Plant cell architecture: Growth toward a light source

Nov 07, 2013

Inside every plant cell, a cytoskeleton provides an interior scaffolding to direct construction of the cell's walls, and thus the growth of the organism as a whole. Environmental and hormonal signals that modulate cell growth cause reorganization of this scaffolding. New research led by Carnegie's David Ehrhardt provides surprising evidence as to how this reorganization process works, with important evidence as to how the direction of a light source influences a plant's growth pattern. It is published by Science Express.

The cytoskeleton undergirding each cell includes an array of tubule-shaped protein fibers called microtubules. By directing and development, this scaffold is crucial for supporting important plant functions such as photosynthesis, nutrient gathering, and reproduction.

The cytoskeleton does not appear to be remodeled by moving these microtubules around in the cell. Rather, it is altered by changes to the way these fiber arrays are assembled or disassembled. Ehrhardt's team—including lead author Jelmer Lindeboom, Masayoshi Nakamura, Ryan Gutierrez and Viktor Kirik, all from Carnegie—used advanced tools to watch the reorganization process of these arrays under different conditions.

These imaging data, combined with the results of genetic experiments, revealed a mechanism by which plants orient microtubule arrays. A protein called katanin drives this mechanism, which it achieves by redirecting microtubule growth in response to blue light. It does so by severing the microtubules where they intersect with each other, creating new ends that can regrow and themselves be severed, resulting in a rapid amplification of new microtubules lying in another, more desired, direction.

"Our genetic data, together with previous studies that tie microtubule organization to cell growth, indicate that this restructuring is required for the plant to bend toward a as it grows, a phenomenon called phototropism," Ehrhardt explained. "Our findings also have broader implications for the construction of cytoskeletons in other types of cells, including human cells, because katanin is conserved between animals and plants."

"This is exceptional work, which draws upon decades of pioneering discoveries made by Carnegie's Winslow Briggs on blue light perception. For the first time Ehrhhardt's group demonstrates how blue light drives changes in cytoskeleton organization, which underlies the architecture and mechanical properties of the cell walls. These properties are critical for the light-induced bending" says Wolf B. Frommer, Director of the department. He terms the study: "fantastic work, a milestone in the history of research."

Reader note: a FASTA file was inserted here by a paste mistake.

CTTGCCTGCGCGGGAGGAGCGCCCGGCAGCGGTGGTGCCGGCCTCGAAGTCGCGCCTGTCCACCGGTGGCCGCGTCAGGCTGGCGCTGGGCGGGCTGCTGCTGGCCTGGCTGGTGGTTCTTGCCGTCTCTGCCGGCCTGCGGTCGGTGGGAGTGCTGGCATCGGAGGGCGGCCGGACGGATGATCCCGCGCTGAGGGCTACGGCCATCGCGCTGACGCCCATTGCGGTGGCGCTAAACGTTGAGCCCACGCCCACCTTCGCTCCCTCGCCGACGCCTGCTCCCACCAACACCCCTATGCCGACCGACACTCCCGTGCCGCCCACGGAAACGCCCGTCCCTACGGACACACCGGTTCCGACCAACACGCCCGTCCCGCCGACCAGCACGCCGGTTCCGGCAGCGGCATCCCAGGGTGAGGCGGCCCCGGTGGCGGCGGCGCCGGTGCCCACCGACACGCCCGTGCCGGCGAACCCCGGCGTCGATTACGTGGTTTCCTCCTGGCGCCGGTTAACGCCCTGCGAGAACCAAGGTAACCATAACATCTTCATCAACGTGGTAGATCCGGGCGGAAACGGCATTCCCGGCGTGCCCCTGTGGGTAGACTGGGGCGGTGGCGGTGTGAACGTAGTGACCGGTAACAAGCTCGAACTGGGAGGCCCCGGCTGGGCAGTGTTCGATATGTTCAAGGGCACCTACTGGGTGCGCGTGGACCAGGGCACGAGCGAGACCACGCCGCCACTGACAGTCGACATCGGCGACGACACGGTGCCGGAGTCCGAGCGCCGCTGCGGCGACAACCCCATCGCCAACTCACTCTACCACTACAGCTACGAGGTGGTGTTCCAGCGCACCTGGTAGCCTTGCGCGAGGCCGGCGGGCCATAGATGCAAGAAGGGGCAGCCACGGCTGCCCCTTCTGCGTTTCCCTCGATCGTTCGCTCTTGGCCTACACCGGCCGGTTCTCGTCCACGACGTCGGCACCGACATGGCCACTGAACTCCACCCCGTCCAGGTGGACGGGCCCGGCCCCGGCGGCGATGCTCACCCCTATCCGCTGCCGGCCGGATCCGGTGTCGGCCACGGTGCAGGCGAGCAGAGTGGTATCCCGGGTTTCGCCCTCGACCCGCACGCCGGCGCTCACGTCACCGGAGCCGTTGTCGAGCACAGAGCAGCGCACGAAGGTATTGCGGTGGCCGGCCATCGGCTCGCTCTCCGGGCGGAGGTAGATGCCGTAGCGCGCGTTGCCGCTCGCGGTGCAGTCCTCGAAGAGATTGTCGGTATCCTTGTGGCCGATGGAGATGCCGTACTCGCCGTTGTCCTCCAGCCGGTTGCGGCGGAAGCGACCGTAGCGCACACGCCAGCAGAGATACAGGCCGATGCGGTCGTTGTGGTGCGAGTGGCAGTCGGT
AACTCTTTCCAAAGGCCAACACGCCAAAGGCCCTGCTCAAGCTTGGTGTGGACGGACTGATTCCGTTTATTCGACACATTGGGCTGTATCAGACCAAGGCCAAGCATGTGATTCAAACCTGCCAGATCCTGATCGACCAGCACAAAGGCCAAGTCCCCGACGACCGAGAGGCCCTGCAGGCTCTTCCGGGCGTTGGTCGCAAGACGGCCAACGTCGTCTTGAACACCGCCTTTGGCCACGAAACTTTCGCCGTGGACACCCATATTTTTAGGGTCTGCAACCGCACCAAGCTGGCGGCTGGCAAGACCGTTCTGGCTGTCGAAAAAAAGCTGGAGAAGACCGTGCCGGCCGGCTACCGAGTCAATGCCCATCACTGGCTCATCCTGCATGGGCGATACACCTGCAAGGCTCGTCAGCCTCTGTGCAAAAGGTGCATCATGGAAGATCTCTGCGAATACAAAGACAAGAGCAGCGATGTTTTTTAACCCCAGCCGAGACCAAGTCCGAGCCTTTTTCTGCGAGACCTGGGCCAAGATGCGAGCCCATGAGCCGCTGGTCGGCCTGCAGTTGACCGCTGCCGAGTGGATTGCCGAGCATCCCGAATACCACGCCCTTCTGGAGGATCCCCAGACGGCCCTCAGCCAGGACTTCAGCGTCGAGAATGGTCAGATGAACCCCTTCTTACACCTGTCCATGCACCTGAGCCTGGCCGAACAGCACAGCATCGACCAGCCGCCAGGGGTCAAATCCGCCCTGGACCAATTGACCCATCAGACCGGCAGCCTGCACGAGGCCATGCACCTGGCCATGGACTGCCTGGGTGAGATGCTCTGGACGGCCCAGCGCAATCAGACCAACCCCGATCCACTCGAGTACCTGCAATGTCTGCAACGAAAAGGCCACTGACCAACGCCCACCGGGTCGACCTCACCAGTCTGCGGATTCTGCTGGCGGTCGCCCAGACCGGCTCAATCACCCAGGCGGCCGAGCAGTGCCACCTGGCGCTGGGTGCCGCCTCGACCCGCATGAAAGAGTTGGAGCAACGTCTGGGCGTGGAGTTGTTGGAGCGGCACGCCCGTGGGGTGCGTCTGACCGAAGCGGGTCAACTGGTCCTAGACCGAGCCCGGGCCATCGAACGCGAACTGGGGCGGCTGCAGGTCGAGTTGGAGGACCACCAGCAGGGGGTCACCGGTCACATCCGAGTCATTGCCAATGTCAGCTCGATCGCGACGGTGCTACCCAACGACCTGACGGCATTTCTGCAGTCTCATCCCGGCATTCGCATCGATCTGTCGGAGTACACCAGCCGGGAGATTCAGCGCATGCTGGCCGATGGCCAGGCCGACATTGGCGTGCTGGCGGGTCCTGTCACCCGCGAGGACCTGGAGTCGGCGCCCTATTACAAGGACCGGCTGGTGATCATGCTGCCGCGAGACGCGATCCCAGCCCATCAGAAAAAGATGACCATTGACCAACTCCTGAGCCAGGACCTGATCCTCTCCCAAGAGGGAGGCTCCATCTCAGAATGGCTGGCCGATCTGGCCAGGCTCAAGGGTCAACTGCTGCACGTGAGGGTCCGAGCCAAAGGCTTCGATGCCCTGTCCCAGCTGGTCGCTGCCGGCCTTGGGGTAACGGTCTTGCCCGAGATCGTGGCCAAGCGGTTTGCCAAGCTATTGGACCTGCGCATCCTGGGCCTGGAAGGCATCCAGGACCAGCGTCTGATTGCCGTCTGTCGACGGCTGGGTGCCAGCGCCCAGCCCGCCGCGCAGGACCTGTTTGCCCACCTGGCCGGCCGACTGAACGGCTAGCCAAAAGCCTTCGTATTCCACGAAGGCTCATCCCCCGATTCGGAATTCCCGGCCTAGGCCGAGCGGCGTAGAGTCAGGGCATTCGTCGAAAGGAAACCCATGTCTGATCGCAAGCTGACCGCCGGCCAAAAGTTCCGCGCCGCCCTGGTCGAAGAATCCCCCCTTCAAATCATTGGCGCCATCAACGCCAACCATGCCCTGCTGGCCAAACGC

Explore further: How calcium regulates mitochondrial carrier proteins

More information: "A Mechanism for Reorientation of Cortical Microtubule Arrays Driven by Microtubule Severing" Science Express, 2013.

Related Stories

Scientists watch cell-shape process for first time

Oct 10, 2010

Researchers at the Carnegie Institution for Science, with colleagues at the Nara Institute of Science and Technology, observed for the first time a fundamental process of cellular organization in living plant cells: the birth ...

Cell biology: new insights into the life of microtubules

Jul 02, 2012

Every second, around 25 million cell divisions take place in our bodies. This process is driven by microtubule filaments which continually grow and shrink. A new study shows how so-called motor proteins in the cytosol can ...

Advance in understanding cellulose synthesis

Jun 14, 2009

Cellulose is a fibrous molecule that makes up plant cell walls, gives plants shape and form and is a target of renewable, plant-based biofuels research. But how it forms, and thus how it can be modified to design energy-rich ...

Recommended for you

How calcium regulates mitochondrial carrier proteins

Nov 26, 2014

Mitochondrial carriers are a family of proteins that play the key role of transporting a chemically diverse range of molecules across the inner mitochondrial membrane. Mitochondrial aspartate/glutamate carriers are part of ...

Team conducts unprecedented analysis of microbial ecosystem

Nov 26, 2014

An international team of scientists from the Translational Genomics Research Institute (TGen) and The Luxembourg Centre for Systems Biomedicine (LCSB) have completed a first-of-its-kind microbial analysis of a biological ...

Students create microbe to weaken superbug

Nov 25, 2014

A team of undergraduate students from the University of Waterloo have designed a synthetic organism that may one day help doctors treat MRSA, an antibiotic-resistant superbug.

User comments : 0

Please sign in to add a comment. Registration is free, and takes less than a minute. Read more

Click here to reset your password.
Sign in to get notified via email when new comments are made.